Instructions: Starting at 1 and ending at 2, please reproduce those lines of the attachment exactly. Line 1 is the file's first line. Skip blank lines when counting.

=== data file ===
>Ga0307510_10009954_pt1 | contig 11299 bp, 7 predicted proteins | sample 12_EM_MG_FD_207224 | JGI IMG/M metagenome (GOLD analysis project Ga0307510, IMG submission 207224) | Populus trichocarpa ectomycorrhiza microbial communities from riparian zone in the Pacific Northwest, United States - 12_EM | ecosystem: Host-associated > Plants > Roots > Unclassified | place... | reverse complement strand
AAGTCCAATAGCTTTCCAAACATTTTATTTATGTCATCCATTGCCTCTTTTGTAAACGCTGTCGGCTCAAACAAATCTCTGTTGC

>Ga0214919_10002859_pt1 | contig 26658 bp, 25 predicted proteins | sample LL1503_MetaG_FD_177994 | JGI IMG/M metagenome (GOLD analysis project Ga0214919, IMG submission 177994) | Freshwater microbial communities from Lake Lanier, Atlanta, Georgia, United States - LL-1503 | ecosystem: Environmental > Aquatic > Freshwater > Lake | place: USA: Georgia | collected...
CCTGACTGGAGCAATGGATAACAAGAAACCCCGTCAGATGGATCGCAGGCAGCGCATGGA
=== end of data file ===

>Ga0307510_10009954_pt1 | contig 11299 bp, 7 predicted proteins | sample 12_EM_MG_FD_207224 | JGI IMG/M metagenome (GOLD analysis project Ga0307510, IMG submission 207224) | Populus trichocarpa ectomycorrhiza microbial communities from riparian zone in the Pacific Northwest, United States - 12_EM | ecosystem: Host-associated > Plants > Roots > Unclassified | place... | reverse complement strand
AAGTCCAATAGCTTTCCAAACATTTTATTTATGTCATCCATTGCCTCTTTTGTAAACGCTGTCGGCTCAAACAAATCTCTGTTGC